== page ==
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Peng Shuai’s stage-managed Olympic appearance overshadows China’s former USA star Eileen Gu taking first gold



BEIJING – Wearing a black bobble hat with the five Olympic rings on the front and a black jacket adorned by a number of badges supporting China, Peng Shuai looked to the uninformed eye like any other spectator.

She sat next to IOC president Thomas Bach at the landing of the Big Air event, where Eileen Gu was trying to win China’s third and arguably most anticipated gold medal of the games.

The San Francisco-born skier had competed for Team USA and won a World Cup title before switching nationalities in 2019 to that of her mother Gu Yan. She will, the Chinese authorities hope, be the face of the Games. One gold bagged, two to go.

As she made her final descent down the 60m hill, the massed local media had their camera lenses focused on the spot in mid-air where Gu would shortly be; but a few yards to the right (and closer to the ground) the international media had their backs to the action, cameras and phones instead trained on Peng, subtly trying not to attract the attention of the beefed-up security that were in attendance on an important day for the Games organisers.

Initially, Bach had been sitting next to her in the athletes’ enclosure before moving to chat to some members of the German team. Once he moved, Peng was silent, occasionally looking at her phone, flanked by some of the Germans and an American competitor, both of whom seemed to barely notice her.

She took a picture on her phone of Gu landing her final trick that claimed her a gold medal to set up a potential historic treble.

“I am really happy to hear that she was here today,” Gu said afterwards.

“It is a big honour when athletes from other sports come and pay attention to smaller sports like free skiing.

“I am really grateful that she is happy and healthy and out here doing her thing again.”

It was the second time that Peng has been seen at these Games.

She watched China take on Norway in the mixed curling on Saturday and had dinner with Bach, during which he said they did not discuss the sexual assault allegations that she made against a former high-ranking Chinese official Zhang Gaoli last year, after which her freedoms appeared to be limited by the Chinese authorities.

Friends outside of China still report being unable to contact her.

Peng gave an interview this week to French newspaper L’Equipe, the terms of which were tightly controlled.

i understands two journalists were present to speak to her, but questions were submitted in advance and Peng was accompanied by a Chinese Olympic Committee (COC) official, ostensibly to translate her answers, despite the fact the player is known to speak English.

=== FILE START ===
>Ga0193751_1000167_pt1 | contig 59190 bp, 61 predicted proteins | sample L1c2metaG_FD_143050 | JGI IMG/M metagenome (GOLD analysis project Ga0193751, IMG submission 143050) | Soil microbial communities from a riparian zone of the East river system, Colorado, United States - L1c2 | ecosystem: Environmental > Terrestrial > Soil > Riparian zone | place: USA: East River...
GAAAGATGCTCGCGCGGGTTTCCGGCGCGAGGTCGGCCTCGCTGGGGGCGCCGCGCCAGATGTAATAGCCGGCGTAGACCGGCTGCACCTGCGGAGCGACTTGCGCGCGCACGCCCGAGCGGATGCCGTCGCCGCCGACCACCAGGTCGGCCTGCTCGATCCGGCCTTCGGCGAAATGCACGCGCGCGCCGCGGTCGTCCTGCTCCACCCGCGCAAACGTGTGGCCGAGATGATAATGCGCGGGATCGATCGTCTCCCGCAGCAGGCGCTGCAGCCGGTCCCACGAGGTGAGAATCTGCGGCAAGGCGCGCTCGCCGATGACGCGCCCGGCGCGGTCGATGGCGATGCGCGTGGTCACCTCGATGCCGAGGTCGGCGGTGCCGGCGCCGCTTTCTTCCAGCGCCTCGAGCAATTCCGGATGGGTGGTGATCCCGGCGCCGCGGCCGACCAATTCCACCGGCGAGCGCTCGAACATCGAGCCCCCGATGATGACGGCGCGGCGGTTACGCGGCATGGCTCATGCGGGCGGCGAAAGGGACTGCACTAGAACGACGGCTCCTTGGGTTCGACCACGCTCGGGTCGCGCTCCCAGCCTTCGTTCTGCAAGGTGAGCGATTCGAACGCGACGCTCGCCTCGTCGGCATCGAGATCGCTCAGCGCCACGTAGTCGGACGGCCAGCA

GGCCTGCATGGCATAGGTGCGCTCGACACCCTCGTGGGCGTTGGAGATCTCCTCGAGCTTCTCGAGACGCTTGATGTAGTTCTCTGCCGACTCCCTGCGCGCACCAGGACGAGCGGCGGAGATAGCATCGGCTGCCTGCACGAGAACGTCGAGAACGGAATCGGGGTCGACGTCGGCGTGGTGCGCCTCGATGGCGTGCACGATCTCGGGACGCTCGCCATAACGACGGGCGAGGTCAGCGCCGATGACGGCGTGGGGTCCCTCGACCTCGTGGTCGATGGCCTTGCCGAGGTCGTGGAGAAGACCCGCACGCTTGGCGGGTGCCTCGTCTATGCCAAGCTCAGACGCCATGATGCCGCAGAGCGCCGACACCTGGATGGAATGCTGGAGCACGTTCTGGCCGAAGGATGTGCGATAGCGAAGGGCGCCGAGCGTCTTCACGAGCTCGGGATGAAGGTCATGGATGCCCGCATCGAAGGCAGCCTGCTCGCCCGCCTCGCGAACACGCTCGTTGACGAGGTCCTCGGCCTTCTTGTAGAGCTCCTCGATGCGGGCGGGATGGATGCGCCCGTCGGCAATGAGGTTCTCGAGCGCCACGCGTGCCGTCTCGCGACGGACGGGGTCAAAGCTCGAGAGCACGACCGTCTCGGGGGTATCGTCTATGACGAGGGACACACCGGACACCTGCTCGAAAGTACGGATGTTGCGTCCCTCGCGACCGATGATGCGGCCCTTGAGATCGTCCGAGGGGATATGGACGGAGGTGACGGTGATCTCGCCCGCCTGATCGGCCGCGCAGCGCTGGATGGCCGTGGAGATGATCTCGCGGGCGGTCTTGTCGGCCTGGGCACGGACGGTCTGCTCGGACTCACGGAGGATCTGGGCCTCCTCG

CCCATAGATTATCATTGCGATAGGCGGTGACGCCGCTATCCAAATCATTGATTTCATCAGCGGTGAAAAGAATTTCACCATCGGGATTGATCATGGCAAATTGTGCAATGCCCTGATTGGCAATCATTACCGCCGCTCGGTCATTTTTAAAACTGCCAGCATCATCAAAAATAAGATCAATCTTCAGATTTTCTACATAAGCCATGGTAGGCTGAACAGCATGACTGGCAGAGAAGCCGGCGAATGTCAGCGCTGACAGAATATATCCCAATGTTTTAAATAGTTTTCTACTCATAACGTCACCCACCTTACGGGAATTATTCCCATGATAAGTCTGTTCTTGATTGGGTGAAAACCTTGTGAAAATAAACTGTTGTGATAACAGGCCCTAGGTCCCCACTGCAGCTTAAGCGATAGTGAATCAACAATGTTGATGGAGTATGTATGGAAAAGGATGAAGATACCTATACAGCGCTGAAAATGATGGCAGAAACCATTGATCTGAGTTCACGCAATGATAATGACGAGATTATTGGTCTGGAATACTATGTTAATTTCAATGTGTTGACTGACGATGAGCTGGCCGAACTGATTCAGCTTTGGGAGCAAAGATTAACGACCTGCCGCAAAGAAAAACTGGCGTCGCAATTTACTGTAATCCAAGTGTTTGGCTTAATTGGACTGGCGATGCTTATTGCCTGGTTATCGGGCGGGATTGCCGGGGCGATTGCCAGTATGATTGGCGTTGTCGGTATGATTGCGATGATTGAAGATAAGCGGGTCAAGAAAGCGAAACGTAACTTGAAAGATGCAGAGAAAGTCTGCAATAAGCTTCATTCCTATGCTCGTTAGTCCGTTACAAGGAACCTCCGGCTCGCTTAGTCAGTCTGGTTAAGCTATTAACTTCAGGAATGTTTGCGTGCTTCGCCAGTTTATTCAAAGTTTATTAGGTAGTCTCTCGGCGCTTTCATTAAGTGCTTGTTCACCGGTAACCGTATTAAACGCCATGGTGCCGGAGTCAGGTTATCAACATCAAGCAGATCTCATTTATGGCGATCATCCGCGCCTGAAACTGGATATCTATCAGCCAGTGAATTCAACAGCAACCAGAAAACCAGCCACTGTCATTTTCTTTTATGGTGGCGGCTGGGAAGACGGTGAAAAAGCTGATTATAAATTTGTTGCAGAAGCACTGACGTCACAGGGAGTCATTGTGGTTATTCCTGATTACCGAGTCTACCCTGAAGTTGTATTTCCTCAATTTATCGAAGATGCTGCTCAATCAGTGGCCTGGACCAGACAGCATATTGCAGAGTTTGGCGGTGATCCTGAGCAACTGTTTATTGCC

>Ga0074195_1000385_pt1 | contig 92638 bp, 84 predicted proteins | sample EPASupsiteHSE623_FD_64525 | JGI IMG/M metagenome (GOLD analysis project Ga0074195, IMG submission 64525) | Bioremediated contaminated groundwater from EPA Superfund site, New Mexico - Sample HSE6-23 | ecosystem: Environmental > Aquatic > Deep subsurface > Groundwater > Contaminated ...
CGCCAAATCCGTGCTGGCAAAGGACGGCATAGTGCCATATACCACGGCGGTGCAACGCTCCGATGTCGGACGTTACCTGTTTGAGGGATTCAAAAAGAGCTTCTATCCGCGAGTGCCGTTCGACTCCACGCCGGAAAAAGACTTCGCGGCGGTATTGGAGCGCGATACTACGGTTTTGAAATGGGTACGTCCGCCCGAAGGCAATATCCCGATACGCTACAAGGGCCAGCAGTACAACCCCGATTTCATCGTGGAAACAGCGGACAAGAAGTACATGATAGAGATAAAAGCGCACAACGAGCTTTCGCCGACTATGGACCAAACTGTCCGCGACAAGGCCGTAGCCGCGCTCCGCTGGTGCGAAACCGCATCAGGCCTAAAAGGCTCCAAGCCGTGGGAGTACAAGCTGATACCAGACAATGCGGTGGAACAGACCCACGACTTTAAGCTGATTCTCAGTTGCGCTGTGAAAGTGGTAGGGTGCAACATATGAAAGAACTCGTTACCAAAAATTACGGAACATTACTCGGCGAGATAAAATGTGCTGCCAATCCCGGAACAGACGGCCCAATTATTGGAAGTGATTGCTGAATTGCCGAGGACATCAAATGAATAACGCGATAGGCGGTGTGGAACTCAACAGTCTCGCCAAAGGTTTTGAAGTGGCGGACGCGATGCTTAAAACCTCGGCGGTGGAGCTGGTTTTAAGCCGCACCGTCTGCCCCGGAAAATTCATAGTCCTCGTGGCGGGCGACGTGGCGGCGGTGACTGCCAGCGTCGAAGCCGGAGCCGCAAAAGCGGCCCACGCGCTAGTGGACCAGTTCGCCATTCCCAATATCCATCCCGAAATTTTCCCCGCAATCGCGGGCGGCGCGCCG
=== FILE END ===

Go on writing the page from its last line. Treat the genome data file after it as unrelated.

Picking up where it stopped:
She will now disappear again; Bach told media on Tuesday that she would now leave the Games bubble and have to go into quarantine for 14 days, as all Chinese residents who enter the so-called “closed loop” are required to do.

This event should have been a celebration of the sporting side of China.

After all the political positioning of the opening ceremony and the relentless efforts to sportswash their reputation, this should have been a day when Chinese people, whose love of their country cannot be doubted, could celebrate one of their own.

Big Air Shougang is a spectacular venue and Gu is a genuine superstar who speaks well and is likely to end the Olympiad as the face of the Games (even if her name and the word “traitor” did trend on Twitter in the USA after she won, an indication of the backlash to the citizenship switch that she cannot avoid).

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Instead though, the Chinese once again used the occasion as a political football.

Peng was escorted away before the medal ceremony and left with someone wearing the uniform of a Games volunteer in a waiting private car. She will not be seen again at the Games – or until the Chinese Communist Party decide she can be seen again.

We still have no real idea how safe she is, whether there will be any investigation into the allegations against Zhang or whether the CCP will admit they have limited her freedoms. Sadly, we might suspect we know the answers to all three.

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